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  • ccarter404
    Member
    Post count: 5

    1. Thank you for this web site and your videos. They are most informative.

    2. I understand that generally Spondys G1-2 are treated conservatively, and generally G3-4 are treated surgically. Are there similar guidelines for instability? Or even guidelines that combine grading and instability with recommendations.

    3. My L5-S1 Spondy Grade 0 (cross table lateral) bone slips right back in alignment, Grade 1 (standing lateral), 6 mm (standing extension), 1.2 cm (standing flexion). Complication: Ehlers-Danlos Syndrome (Type 3 Hypermobility). Symptom: Debilitating muscle spasms.

    Donald Corenman, MD, DC
    Moderator
    Post count: 8378

    You note a general rule that spondylolisthesis grade I-II are “treated conservatively” and grade III-IV are “treated surgically”.

    First- let us define what a “grade” is. The L5 vertebra sits on the sacrum. When a spondylolisthesis occurs, the “doorstops” in the back of the vertebra break off (fracture) and allow the L5 vertebra to slide forward. Since the sacrum is angled like a ski slope and the entire weight of the upper body sits on the L5 vertebra, the vertebra starts to slide down this ski slope.

    In order to grade the slip, a physician named Meyerding split the sacrum into four sections- 0-25% is grade I, 25-50% is grade II, 50-75% is grade III and 75-100% is grade IV. The amount of slip of L5 on the sacrum (S1) then can be graded with the larger the number reflecting the amount of slip.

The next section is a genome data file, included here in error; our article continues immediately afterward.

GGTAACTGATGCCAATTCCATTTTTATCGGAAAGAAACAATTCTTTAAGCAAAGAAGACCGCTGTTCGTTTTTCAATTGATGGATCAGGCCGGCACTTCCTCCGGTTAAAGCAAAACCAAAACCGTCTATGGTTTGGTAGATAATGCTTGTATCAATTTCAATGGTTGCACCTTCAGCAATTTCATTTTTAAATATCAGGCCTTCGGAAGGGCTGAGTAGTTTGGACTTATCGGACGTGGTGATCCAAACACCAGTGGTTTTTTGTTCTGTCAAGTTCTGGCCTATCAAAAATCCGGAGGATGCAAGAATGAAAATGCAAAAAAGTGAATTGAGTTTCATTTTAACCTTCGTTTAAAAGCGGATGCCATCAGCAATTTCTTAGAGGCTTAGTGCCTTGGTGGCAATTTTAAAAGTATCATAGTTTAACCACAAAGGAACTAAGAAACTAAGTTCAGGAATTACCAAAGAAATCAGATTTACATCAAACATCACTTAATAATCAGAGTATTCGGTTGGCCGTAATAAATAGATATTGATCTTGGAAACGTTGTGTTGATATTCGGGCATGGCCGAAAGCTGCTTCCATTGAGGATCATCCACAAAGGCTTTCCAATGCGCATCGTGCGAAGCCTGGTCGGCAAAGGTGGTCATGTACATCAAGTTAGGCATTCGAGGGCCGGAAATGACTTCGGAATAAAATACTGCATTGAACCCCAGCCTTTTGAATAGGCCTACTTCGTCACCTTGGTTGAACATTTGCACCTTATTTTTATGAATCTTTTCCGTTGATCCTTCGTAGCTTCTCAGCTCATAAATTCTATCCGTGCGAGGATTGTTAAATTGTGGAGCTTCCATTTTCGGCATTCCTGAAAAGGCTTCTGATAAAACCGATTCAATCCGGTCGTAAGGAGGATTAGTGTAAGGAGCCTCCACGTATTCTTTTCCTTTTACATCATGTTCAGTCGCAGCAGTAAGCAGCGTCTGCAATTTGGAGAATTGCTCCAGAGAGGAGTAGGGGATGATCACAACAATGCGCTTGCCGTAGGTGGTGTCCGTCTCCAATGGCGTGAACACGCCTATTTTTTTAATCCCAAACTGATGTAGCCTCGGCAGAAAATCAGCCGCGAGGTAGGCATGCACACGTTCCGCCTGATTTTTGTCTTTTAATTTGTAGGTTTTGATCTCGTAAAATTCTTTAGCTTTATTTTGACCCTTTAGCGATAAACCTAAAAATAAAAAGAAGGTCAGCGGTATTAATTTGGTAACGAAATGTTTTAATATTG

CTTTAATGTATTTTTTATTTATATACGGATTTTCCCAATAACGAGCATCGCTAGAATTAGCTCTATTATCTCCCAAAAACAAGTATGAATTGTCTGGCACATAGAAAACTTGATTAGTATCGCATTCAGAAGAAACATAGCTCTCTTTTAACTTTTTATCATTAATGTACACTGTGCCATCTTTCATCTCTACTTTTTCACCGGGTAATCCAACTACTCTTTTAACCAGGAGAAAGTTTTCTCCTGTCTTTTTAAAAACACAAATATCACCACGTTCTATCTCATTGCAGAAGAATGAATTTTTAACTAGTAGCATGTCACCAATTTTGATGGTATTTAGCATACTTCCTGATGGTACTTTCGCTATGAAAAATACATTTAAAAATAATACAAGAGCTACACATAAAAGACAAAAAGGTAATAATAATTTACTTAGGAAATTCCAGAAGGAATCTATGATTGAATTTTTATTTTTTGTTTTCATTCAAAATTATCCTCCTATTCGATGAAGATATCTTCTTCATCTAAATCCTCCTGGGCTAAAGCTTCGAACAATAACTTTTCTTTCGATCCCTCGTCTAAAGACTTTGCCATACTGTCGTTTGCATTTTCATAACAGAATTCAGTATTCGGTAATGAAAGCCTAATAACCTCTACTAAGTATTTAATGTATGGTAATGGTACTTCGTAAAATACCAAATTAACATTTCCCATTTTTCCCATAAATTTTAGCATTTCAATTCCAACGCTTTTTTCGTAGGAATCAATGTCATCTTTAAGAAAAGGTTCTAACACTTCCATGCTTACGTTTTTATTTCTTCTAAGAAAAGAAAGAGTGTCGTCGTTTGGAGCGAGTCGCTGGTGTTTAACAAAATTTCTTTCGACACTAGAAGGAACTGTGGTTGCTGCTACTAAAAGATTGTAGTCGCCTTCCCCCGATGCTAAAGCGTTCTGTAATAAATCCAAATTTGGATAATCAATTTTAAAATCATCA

You are partially correct in that grade III-IV slips are generally always corrected surgically (very few exceptions) as these slips have the greatest chance of creating pain and instability. However, the most common slips that I correct surgically are the grade I slips.

    This is because these slips are by far the most common that occur and grade I slips do create both instability of the spine and compression of the nerves (in a smaller total percentage than the larger slips). Because there are so many of these grade I slips present in the population (estimated to be one in twenty individuals), a portion of these grade I slips will cause pain and dysfunction.

    You have a classically unstable slip which moves a total of 1.2 cm (1/2 an inch). This is very significant and your muscle spasms are a result of the attempt of your body to stabilize this very unstable segment. Ehlers-Danlos syndrome of course means your collagen fibers are very stretchable which allows this slip to move as much as it does. I cannot speak to your condition personally but if I had a patient in my office with this problem, we would be having a surgical discussion.

    Dr. Corenman

    PLEASE REMEMBER, THIS FORUM IS MEANT TO PROVIDE GENERAL INFORMATION ON SPINE ANATOMY, CONDITIONS AND TREATMENTS. TO GET AN ACCURATE DIAGNOSIS, YOU MUST VISIT A QUALIFIED PROFESSIONAL IN PERSON.
     
    Donald Corenman, MD, DC is a highly-regarded spine surgeon, considered an expert in the area of neck and back pain. Trained as both a Medical Doctor and Doctor of Chiropractic, Dr. Corenman earned academic appointments as Clinical Assistant Professor and Assistant Professor of Orthopaedic Surgery at the University of Colorado Health Sciences Center, and his research on spine surgery and rehabilitation has resulted in the publication of multiple peer-reviewed articles and two books.